Getting back into the flow after a business trip is never easy, but my return this week has been particularly challenging. We have a time critical contract with our client, so everyone on the project is operating at >100%. I was staying on track until I opened my Circuit Board design software and saw that someone had made changes to my layout. They removed two of the four tines from my smart fork. These were significant changes. Bad changes. I felt my brain crash and was left with the mental equivalent of the blue screen of death.
Why the breakdown? Well, we were rushing to meet deadlines and had not set up any sort of change or version control. Instead, we were saving our files on a company file share, so the changes made overwrote any copy I had of the working design. No problem, I thought, we can go to a backup from a week ago and get the original version. Yeah, so IT had not been notified of the project share, and no backups were made. There is no record of the working design. I will now have to manually remove the changes and hope that I can remember how the design used to look. I hate my life.
Don’t Be Me, Backup Your Designs
I was an idiot, I didn’t back up my work. I own that. Don’t be like me and back up your work frequently.
So, what is the best way to manage changes to a project? Sure, I can make manual copies of my design file from time to time. I can also ask IT to make regular backups of the entire project share, or I can automate backups with free or online tools. There are many options, unfortunately, none of them are that great for PCB designers.
In an ideal world, the best option would be to put the design into a version control system, and here’s why:
- All my work will be in a safe place, that’s priority number one.
- It’s easier to collaborate with other people on my team.
- I can compare versions of files and list the differences between versions, aka diffs.
- I can revert to a previous version of a file, after multiple revisions, which I dearly wish I could do today.
- I can add comments and labels to explain changes or track the project milestones.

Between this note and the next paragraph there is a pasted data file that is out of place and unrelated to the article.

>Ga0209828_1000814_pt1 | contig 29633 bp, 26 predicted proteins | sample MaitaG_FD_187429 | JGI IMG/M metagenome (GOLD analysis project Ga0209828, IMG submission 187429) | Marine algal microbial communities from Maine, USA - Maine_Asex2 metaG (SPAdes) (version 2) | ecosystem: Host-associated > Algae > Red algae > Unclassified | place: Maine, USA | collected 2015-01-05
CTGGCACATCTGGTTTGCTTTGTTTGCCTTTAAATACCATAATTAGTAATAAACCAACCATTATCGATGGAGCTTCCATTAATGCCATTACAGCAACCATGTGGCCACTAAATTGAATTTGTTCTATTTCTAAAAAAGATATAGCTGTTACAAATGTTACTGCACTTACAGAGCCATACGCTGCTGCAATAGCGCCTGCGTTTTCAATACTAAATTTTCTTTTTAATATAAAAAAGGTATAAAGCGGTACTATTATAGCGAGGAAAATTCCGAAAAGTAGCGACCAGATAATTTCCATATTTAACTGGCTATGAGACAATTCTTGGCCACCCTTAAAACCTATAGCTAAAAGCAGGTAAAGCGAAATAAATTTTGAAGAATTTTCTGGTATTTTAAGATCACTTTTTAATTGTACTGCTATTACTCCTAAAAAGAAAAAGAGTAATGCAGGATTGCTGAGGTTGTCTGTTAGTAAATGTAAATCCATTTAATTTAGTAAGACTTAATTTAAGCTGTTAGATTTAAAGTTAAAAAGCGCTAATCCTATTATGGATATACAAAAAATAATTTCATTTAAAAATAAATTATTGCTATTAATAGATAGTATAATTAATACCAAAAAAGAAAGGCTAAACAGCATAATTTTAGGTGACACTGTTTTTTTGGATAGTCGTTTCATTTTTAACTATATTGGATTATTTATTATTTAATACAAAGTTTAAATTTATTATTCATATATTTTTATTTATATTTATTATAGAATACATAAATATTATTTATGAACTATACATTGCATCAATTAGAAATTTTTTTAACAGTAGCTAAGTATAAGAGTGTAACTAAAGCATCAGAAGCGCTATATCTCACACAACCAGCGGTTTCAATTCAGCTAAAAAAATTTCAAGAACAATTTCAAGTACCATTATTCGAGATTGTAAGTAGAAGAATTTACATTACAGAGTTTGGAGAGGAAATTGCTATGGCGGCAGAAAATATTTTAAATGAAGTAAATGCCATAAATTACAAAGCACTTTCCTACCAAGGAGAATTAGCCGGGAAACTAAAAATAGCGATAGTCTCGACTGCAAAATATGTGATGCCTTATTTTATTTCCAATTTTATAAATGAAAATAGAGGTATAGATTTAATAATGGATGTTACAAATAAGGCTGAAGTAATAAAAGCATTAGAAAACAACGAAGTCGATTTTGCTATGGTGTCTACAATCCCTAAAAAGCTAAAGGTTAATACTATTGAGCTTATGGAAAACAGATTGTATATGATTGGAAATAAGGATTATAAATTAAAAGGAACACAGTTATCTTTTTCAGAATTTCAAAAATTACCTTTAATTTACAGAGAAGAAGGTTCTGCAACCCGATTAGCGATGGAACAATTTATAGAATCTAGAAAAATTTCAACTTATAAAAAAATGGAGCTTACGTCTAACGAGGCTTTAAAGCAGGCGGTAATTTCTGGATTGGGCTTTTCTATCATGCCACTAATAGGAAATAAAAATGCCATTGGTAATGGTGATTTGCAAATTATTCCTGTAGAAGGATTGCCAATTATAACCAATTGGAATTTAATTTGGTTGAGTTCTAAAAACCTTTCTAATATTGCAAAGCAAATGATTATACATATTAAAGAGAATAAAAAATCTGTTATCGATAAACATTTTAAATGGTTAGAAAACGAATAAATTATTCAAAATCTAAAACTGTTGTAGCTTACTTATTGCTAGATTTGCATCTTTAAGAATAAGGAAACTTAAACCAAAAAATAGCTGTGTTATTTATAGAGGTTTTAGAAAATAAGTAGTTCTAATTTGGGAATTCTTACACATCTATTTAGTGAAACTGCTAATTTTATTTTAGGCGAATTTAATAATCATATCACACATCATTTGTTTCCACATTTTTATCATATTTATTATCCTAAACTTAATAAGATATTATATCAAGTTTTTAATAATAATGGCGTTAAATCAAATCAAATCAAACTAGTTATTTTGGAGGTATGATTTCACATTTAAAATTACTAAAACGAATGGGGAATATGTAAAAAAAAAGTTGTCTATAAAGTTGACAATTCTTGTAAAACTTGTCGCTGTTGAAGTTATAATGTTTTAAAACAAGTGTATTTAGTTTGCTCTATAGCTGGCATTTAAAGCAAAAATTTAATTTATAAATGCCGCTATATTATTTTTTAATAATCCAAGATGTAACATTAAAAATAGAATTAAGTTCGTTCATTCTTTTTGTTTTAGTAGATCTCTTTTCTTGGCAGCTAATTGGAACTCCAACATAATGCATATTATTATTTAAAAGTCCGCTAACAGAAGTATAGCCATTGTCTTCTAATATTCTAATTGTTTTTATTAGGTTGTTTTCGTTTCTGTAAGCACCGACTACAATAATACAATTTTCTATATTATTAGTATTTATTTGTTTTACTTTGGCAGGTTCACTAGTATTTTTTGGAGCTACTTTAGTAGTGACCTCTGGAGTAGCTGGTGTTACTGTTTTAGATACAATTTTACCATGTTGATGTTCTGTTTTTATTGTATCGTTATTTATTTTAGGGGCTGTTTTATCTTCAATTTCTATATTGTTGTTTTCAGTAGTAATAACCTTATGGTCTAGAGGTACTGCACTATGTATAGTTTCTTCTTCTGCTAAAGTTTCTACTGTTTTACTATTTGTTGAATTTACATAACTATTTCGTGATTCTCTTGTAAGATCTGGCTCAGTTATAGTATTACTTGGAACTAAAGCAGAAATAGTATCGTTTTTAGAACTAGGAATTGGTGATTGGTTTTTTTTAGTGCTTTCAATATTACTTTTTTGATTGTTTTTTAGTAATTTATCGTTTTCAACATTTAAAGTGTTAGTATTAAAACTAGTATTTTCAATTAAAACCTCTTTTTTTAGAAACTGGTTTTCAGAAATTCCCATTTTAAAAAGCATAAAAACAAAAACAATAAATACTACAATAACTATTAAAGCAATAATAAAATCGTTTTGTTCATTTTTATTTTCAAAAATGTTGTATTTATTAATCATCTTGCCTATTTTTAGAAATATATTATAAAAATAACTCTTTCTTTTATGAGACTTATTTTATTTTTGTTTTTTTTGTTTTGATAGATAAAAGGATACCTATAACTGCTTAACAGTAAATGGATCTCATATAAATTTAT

- I can work on different aspects of a design in different branches without worrying that the changes will interfere with each other.
- I can subscribe multiple computers and choose when to sync user changes on each one.
- I will have to consider and comment on the changes I’ve made as I check them in.
It’s important to backup your data to an external source, but remember that there is no cloud, it’s just someone else’s computer.
What to Look For in a Version Control System
If you have ever explored the world of PCB version source control you know there are many solution providers to choose from including Git, Subversion, Mercurial and more. Some are more established than others, but most offer the same set of core features and provide the benefits listed above. Here’s the issue, the majority were originally designed for the software world, and aren’t great for hardware design programs.
For PCB design, it is important that you find a system that will allow you to track changes between files and be able to view their differences as graphics. This site makes it pretty clear that tracking PCB design changes visually is superior to comparing lines of code. Here’s the catch, if you want this sort of version control, you’re going to have to export your designs as PDFs and use a PDF Diff program to track any changes. This means that you can kiss your metadata (material specs, layer specs, etc.) goodbye. Granted, this is better than having to start from scratch, but re-entering this data is a time sink. Even worse, if you weren’t the one who initially set the specifications, you’ll have to spend additional time tracking that person down.
In the software world, you can simply add and remove files from a ‘repository’, or repo. Once a file is added to the repo any changes to it have to be checked in, or ‘committed’. As expected, these repos are generally not well suited for managing the contents of PCB or CAD files since they are primarily made for software. That being said, there are people out there making repos for PCB design.
If you’re like me and want to keep things easy, the simplest and most effective option is to choose PCB design software that comes with integrated version control. This will save you the time of having to bodge your way through ill-suited version control. PCB software, such as Altium Designer, integrate version control into their software, which makes it easy enough for a mechanical engineer to use. Out of the box, it supports Subversion, CVS and other systems that provide the standard Microsoft SCC interface. Honestly, I need all the help I can get, so I’ve also started using Altium Vault. My original designs might be long gone, but hey, at least my components are up-to-date!
PCB version control is like insurance, you don’t know you need it until you need it. If I had been using PCB design software with integrated version control, then I would not be in my current situation. On that note, consider this rant done, I need to go rebuild my design.
Check out Altium Designer in action...